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Archive for the ‘Evangelism / Missions’ Category

Thinking “Missional”

Posted by Jon on January 18, 2007

One of the newer buzzphrases these days among believers in Jesus is the term “missional apologetics.” Place that term over against the old apologetics model used by evangelicals, Catholics, and other believers. It used to be that apologetics was about differentiating. That is, “you believe ‘X,’ but Christians believe ‘A.’ Here’s the historical, biblical, logical proof as to why I’m right about this and you and your friends are wrong.”

Well, sure, that’s a fairly gross over-simplification of what apologetics used to be (and still, alas, too often seems to be!). But it does seem to many of us that apologetics has majored on attack and divide rather than on dialogue and mutual learning from one another. Oooo… I can imagine eyebrows being raised at the idea of Jesus followers “learning” from, say, Buddhists!

Missional apologetics, however, does suggest precisely that. The term “missional,” of course, suggests what today’s missionary organizations have increasingly studied and done as they interact with other world cultures. Instead of the old-school approach where western cultural assumptions are “sold” to the culture being missionized, the missionary reaching out goes to learn about and interact with the heart of the culture she is attempting to reach with Jesus’ Good News.

This doesn’t bother too many people when applied to tribal groups. But it bothers a lot of people if applied to, say, Neo-Pagans or even Satanists. The old-school assumption is, though not often stated, that “I know what’s true and you do not know, therefore I will asssert authority over you and your culture.”

Does that sound familiar? The term used by many cultures being so assaulted by the West is “Imperialism.” America comes in and dictates what is “reality” in the culture being overtaken. Missionaries may not have understood their subversive role in the Imperialistic Enterprise (though some did in fact understand it). But those being colonized understood.

The need for a Christianity that is self-aware of its ability to be an unwitting carrier of cultural viruses is obvious. So is the need for Jesus believers who understand that any human conversation is a two-way street. If I talk with a Unificationist (“Moonie”) about Jesus, I should be willing to hear and try to understand his grid of meaning — that is, his way of seeing the world and interpreting it.

God is Truth, but we are not. And thinking missionally, at the very least, means we confess our own faults and blindnesses and exercise great humility as we attempt conversations with others about their beliefs. Christians who write, speak, and teach on other cultures of belief far too often present viciously reductionistic versions of the faiths and peoples they claim to be “experts” about.

For more reading on this, I suggest a few great websites, including Sacred Tribes Journal (which I am a contributor and the current webmaster of), Morehead’s Musings (John Morehead being a leader in Missional Apologetics applied to New Religious Movements and Sacred Tribes participant), John Smulo’s Missional Apologetics (Smulo being another conspirator on the Sacred Tribes site), and writer of the lengthiest Sacred Tribes articles, Phil Johnson, with his emergent / pomo Circle of Pneuma. The eager student of such things will find many more links on these sites, as well as extensive ruminations, interviews (with Neo-pagans among others!), and other food for thought.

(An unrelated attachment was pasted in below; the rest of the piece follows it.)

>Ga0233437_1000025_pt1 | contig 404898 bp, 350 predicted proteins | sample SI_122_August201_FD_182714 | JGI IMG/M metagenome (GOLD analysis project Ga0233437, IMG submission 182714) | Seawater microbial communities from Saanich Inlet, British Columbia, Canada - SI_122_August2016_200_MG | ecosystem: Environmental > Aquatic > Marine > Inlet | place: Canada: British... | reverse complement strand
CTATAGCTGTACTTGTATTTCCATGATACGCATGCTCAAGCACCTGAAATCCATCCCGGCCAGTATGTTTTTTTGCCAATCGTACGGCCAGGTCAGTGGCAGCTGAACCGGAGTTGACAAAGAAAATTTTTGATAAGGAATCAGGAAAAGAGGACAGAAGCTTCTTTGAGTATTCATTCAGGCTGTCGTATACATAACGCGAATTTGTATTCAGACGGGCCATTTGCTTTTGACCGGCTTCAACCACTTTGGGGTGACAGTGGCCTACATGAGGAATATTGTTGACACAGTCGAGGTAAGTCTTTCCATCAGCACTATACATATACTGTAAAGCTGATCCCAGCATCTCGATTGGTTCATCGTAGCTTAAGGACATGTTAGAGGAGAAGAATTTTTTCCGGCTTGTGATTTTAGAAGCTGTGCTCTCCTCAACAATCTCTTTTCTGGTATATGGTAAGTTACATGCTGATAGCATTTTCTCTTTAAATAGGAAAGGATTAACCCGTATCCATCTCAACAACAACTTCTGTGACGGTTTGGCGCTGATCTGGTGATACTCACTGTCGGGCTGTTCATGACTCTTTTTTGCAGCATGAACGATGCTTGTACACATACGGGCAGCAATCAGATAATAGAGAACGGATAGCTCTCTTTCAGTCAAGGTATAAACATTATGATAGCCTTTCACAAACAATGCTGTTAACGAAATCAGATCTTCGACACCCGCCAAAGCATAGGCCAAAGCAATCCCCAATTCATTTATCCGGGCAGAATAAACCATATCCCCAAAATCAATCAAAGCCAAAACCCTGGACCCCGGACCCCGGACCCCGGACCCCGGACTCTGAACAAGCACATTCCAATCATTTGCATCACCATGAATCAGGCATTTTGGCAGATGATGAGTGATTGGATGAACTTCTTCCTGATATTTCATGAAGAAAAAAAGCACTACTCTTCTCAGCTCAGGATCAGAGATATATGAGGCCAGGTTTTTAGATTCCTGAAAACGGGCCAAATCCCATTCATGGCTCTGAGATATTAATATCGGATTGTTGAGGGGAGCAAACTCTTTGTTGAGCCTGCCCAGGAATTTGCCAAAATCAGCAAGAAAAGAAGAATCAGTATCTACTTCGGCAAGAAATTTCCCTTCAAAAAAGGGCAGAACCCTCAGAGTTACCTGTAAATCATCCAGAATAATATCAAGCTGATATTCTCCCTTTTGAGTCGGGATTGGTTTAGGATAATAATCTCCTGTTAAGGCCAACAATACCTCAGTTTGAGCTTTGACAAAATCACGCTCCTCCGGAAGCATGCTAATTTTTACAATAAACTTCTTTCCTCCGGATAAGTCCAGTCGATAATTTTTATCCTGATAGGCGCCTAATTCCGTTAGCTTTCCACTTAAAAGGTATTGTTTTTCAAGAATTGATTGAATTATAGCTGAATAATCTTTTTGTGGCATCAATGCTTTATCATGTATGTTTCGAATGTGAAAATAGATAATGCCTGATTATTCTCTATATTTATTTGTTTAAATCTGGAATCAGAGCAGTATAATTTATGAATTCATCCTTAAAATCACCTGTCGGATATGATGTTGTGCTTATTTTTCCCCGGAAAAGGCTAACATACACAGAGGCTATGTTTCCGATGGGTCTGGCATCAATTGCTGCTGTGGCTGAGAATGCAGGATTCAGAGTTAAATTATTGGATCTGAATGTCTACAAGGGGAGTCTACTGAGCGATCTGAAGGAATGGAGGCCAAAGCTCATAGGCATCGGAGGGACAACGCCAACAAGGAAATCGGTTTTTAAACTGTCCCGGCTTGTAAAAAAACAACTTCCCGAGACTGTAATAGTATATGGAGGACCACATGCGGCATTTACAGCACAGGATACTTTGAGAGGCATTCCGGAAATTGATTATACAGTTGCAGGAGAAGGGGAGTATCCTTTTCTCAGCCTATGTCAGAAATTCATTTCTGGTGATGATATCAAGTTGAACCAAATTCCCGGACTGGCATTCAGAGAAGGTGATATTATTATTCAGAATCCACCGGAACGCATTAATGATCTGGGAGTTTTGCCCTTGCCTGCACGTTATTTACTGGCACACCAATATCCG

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A Desperate Kind of Faithful

Posted by Jon on January 11, 2007

Chris Rice, a friend and co-worker here at Jesus People USA, has posted some things worth reading lately on his A Desperate Kind of Faithful. Not least is his post on a preacher he knows very, very well… a man who has been trying to follow Jesus in serving “the least of these” for decades.

For instance, in “The Preacher Who Would Not Go Away,” Chris writes:

I heard tell about this preacher once. He just wouldn’t go away. He kept talkin about how churches should be noticing the homeless and poor walking the streets. He kept talkin about prisoners and their rights. He knew very well that this wasn’t popular. He knew the folks of this little city would rather see the homeless freeze to death or kill each other than try to help them. He knew that prisons were more popular than shelters, bigger money makers. But he wouldn’t back down. He kept talking about Jesus and what He said to do. He’d walk the streets with the homeless just to talk and get to know them. He ran this little thrift store and just gave away everything inside. He let the homeless sleep over night in the little store even when the little city said shelters had to be 2000 feet apart. Bars on the same street could be 200 feet apart but when you’re drunk you can’t just sleep on the floor of the bar. So the police harassed the little group who dared invite the homeless into their store. The next day the preacher walked the whole crew the five miles down to the police station and offered himself in behalf of the staff. “Don’t arrest them, he said, arrest me!” The police got all nice and helpful and couldn’t understand what he was talking about. Over the next few weeks, as temperatures dropped, the little store got flooded with hopeless cases. “Lets see if they can withstand this!” someone said. “We’ll see how much rendering their good heart can take!”

And things get worse from there when tragedy strikes via a rape, and the media does what media always does best…

Anyway, check Chris’ thoughts out. They’re worth a read, and maybe some silence afterward…

Posted in Evangelism / Missions, Homelessness, Poverty | Leave a Comment »